Banks on Her Revealing Songwriting: "I Would Never Want to Sing Someone Else's Words"

Photo by Steph Wilson
III is Banks' most revealing album to date.
There’s always been something mysterious about Banks. Her penetrating brown eyes have a story to tell, but she never reveals much beyond glamour shots and performance clips on social media. Since she broke out in 2013, she's detailed her stories through her songwriting rather than on Instagram. And on her latest release, III, she exposes a more vulnerable side to herself than ever after taking almost three years between albums.

“Well, you have to take time to make the art, right?” Banks says with an attitude over the phone. She's done enough interviews over the past six years, and she's apparently over it.

It's understandable. Articulating one's artistry is probably frustrating for most musicians, particularly for one such as Banks, who has never been comfortable fitting within the confines of a genre. Her music is often described as alternative R&B — fusing synths and ASMR tingles on carefully constructed beats. But Banks can distill it down and describe it in just one word. “I don’t think of music in genre,” she says. “I just think my music is just that when it comes out: art.”

It's only natural that taking more than her usual time between albums has shifted Banks' sound even more. In 2013, the singer released two EPs and soon followed them with her 2014 debut, Goddess. Her followup, The Altar, came almost exactly two years later. Taking an extra year to craft III has given Banks even more time to play with her sound.

“I think people are always developing," she says, "and if you feel boxed into one sound, it gets pretty boring. You have to reflect your own growth, and, obviously, experiences change where you’re at in life.”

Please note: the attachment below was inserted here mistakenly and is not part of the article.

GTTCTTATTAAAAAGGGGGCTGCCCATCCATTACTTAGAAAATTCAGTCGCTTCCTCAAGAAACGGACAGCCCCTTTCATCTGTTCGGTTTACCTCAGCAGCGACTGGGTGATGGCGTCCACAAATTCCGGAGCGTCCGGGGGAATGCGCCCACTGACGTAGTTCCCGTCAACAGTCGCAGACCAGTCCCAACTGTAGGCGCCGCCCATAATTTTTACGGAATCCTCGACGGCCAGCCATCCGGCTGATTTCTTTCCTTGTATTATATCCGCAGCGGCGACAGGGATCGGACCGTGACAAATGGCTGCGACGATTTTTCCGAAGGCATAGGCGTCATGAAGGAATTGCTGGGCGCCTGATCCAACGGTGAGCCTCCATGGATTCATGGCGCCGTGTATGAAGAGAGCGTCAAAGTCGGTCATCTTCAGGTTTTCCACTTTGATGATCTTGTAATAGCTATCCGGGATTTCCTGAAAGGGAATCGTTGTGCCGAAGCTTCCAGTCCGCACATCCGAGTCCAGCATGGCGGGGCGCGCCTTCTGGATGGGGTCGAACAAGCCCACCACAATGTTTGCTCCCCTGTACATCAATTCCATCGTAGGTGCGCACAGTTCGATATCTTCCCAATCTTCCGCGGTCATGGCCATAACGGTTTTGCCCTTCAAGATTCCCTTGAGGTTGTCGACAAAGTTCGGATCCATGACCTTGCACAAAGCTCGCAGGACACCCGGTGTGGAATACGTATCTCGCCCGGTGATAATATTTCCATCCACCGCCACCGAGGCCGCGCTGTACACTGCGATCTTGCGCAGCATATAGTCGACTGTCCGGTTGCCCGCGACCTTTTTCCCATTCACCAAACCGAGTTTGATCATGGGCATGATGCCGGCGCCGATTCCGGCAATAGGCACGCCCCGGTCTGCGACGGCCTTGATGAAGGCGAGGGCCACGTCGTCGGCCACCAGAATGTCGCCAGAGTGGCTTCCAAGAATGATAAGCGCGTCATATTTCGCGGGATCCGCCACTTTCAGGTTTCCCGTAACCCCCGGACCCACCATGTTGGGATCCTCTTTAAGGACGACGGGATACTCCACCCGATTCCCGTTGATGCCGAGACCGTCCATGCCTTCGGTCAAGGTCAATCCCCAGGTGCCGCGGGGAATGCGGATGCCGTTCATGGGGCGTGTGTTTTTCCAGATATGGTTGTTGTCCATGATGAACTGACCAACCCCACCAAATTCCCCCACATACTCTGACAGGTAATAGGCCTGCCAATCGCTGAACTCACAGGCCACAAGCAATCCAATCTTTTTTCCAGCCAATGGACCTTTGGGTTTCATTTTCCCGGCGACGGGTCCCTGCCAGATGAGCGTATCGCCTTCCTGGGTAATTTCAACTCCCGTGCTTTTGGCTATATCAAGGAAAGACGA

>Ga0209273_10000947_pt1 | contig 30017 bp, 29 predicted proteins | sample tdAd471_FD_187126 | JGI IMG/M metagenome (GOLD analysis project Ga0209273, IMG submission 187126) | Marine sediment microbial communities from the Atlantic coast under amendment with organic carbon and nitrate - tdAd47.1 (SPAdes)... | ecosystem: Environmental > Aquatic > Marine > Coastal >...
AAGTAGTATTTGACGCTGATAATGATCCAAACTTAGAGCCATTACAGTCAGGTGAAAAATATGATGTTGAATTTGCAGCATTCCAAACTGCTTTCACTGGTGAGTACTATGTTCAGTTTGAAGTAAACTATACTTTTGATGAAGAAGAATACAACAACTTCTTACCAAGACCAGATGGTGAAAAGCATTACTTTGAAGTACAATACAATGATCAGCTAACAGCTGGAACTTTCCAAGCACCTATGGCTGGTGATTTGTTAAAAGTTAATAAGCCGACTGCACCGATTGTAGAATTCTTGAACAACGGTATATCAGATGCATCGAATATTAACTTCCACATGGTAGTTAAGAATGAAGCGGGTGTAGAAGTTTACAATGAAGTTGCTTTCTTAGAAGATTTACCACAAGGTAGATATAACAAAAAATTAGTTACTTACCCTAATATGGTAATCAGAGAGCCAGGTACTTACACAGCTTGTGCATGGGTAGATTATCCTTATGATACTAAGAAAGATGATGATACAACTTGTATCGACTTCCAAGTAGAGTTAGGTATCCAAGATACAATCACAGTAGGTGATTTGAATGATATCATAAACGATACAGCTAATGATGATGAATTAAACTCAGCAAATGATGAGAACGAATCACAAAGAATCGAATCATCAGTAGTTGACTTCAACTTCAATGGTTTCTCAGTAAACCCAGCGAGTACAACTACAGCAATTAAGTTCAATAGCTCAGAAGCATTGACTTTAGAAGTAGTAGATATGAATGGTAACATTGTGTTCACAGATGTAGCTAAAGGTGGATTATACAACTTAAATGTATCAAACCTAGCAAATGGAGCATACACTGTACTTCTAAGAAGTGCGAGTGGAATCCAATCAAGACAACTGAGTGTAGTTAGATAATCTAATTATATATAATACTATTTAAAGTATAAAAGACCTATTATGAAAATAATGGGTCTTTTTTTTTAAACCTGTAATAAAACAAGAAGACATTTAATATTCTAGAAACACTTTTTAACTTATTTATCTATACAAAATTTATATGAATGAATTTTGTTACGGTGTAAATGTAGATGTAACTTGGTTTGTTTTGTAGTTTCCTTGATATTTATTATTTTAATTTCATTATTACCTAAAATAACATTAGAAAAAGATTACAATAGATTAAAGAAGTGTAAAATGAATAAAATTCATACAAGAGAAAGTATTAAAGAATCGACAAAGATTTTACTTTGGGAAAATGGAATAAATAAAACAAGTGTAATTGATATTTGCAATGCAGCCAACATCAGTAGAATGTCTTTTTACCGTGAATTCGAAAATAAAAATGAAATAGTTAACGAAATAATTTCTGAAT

Those three years of experience are reflected in III's 13 vulnerable tracks. On "Contaminated, the final distributed single before the album’s release, she details the turmoil of wanting to stay in a relationship while knowing it’s far too tarnished to fix. “It’s about that harsh realization that no matter how bad you want it, it’s not going to work,” she says.

It's these relatable themes that have made Banks' third LP her highest-charting album. The key is in her revealing songwriting. “I would never want to sing someone else's words, and I would never want anyone to sing my words unless they were singing along with me,” she says.

While touring in support of III, Banks plans to bring to life that lyricism — the fundamental element that has earned her a still-expanding fan base. “You can expect lots of movement, romantic savagery," she says of her live show. "It’s fun; it's sexy; it's playful; it’s soft and loud.”

Banks. 8:30 p.m. Saturday, October 19, at the Fillmore Miami Beach, 1700 Washington Ave., Miami Beach; 305-673-7300; Tickets cost $39.50 to $59.50 via